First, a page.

Lot # 59: Ping Redwood City Model IV A

Category: PING

Starting Bid: $1,000.00

Bids: 16 (Bid History)

Time Left: Auction closed
Lot / Auction Closed

This lot is closed. Bidding is not allowed.

Item was in Auction "Spring 2024",
which ran from 3/28/2024 3:00 PM to
4/13/2024 8:00 PM

Ping Redwood City Model IVA is an exceptionally rare redwood city. Few were made.  The Earliest 

The earliest request Karsten received for a PING 4A putter is dated May 31, 1960. According to company records, in 1959 Karsten received requests for the twenty-two 2A's, three 3A's, one 5A, and one 5B. The 1A with just over 400 orders was overwhelmingly the main putter produced in 1959. (see And the Putter Went Ping p 47-49).  These numbers are best viewed as approximations. PING today does not know if there were any other orders that year. It is not known how many Redwood City 1A and 4A putters were made in 1960, before Karsten left for Arizona, but production of both grew. The 4A putter, however, never approached the sales of the 1A and today and is one of the rarest Ping putters in existence.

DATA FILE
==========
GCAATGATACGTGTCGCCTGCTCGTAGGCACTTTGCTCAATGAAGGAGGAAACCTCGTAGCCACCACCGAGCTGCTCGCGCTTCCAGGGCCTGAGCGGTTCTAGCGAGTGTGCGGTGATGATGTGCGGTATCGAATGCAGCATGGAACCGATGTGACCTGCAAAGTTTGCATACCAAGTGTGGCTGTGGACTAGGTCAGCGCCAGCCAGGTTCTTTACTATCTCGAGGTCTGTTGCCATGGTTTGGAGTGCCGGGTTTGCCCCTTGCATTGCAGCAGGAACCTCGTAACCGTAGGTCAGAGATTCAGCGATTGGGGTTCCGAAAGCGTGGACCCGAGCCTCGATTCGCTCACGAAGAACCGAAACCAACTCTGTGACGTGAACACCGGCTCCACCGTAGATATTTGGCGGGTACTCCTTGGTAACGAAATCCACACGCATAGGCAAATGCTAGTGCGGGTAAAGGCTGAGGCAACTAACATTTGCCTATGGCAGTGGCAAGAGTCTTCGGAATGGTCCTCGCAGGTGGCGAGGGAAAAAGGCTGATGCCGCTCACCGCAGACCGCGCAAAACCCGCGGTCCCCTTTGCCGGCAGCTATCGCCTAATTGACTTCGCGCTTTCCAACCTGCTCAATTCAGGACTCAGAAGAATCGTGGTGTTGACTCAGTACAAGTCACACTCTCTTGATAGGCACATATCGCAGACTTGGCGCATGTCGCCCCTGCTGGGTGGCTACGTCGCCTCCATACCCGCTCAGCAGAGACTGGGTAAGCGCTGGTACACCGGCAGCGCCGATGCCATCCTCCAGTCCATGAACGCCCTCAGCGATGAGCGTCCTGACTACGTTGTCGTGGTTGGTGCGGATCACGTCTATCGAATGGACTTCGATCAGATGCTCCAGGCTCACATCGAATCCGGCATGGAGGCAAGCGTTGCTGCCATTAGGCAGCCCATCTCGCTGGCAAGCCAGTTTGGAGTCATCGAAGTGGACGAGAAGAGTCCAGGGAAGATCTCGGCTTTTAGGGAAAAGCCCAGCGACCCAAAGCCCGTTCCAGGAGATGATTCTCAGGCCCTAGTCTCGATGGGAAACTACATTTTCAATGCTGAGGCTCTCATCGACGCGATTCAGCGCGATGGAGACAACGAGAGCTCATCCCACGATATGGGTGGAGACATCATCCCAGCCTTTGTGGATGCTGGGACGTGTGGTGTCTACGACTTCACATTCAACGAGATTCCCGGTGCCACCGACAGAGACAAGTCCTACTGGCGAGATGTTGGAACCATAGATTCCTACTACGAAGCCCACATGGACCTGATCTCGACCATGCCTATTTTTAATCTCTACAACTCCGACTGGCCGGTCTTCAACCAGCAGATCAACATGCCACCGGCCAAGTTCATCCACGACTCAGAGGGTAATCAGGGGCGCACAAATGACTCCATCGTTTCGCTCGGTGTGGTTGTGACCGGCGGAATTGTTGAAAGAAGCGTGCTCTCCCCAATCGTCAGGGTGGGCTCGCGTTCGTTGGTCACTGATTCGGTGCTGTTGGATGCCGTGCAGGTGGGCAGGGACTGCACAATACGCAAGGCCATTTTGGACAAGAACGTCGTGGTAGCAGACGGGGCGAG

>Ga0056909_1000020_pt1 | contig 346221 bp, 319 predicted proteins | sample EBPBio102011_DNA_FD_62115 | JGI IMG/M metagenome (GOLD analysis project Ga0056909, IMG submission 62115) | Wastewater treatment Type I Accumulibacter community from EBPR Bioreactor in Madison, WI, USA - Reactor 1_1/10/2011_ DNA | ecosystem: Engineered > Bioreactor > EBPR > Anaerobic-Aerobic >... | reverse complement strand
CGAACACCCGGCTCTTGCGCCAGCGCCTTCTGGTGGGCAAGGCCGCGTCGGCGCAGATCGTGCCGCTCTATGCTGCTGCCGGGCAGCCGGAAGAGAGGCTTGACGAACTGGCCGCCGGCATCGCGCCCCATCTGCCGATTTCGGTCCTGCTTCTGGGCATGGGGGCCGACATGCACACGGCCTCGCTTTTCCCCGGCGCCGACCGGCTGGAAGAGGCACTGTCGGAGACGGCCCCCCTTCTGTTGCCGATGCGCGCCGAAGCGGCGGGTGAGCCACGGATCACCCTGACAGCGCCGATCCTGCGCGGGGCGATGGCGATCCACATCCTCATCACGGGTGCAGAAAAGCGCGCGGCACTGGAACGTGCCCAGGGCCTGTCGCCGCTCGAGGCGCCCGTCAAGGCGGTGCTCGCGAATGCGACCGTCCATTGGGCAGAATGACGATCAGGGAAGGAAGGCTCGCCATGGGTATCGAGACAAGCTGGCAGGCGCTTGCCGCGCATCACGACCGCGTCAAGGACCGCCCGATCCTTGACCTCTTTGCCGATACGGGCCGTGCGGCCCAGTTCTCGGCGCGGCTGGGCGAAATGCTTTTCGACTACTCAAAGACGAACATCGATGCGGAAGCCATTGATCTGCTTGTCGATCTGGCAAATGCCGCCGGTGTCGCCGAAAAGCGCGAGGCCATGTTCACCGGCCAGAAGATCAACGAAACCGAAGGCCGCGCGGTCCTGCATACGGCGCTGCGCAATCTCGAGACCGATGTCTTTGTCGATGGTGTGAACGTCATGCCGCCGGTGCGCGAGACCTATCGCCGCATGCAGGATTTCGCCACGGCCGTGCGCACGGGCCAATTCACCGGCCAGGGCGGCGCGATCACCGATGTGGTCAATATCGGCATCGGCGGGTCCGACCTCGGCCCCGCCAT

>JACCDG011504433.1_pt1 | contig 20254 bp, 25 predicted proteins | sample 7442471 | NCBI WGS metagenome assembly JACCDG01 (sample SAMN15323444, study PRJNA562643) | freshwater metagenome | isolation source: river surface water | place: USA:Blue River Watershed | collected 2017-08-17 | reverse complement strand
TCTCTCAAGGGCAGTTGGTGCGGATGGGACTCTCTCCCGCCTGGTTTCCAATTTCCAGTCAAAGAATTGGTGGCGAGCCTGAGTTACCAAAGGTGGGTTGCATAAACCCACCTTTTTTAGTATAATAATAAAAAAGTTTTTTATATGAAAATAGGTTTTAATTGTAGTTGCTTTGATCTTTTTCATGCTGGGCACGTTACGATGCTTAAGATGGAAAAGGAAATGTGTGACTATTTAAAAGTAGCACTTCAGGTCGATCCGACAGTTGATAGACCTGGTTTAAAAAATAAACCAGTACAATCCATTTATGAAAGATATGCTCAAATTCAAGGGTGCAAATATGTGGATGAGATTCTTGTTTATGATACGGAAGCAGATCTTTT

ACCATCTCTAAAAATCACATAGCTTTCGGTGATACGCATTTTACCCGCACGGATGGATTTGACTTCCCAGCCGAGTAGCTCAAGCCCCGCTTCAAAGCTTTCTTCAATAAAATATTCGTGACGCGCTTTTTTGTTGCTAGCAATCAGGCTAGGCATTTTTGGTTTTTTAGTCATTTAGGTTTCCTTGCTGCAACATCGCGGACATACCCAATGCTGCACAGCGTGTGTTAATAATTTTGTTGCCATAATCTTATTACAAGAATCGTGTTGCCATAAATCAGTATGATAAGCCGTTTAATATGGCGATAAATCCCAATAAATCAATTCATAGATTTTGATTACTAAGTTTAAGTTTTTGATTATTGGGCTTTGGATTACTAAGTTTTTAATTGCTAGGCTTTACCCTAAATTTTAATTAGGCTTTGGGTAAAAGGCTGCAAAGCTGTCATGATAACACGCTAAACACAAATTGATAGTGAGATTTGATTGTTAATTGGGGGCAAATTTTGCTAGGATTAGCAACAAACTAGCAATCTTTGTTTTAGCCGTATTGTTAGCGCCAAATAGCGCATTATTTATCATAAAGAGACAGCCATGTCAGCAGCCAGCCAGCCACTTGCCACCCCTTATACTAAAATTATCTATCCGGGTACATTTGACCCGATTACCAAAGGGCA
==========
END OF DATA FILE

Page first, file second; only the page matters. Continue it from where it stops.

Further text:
This example has its original 35" shaft and black Golf Pride "Informer" grip. It shows little wear and remains in outstanding original condition, top to bottom.

The shaft has a double bend near the head.  This is a meaningful element of this club. According to John Solheim, Karsten crafted the shaft bend on every single Redwood City putter that has one. That was a job that not only had to be done with great skill, so the club would set up to the ball exactly as Karsten specified but also required a balancing act of heating the shaft enough to bend it but not too much to scar or ruin it. Of course, Karsten worked on the vast majority of the PING redwood city putters, as the only clubmaking help Karsten had was his son John, who was in 8th and 9th grade when in Redwood City, and his son Allan, who helped primarily by making and installing the leather-wrapped grips and only did so until he graduated from high school in 1959 when he left for Marine Reserve boot camp.

So, while Karsten did work on the vast majority of the Redwood City putters that remain, collectors now know that the shaft bend was hand-crafted by the greatest clubmaking genius the game has ever seen. It was Karsten whose rise in the second half of the 20th century reinvented the wheel for all other clubmakers.

For more see And The Putter Went Ping chapter 2.


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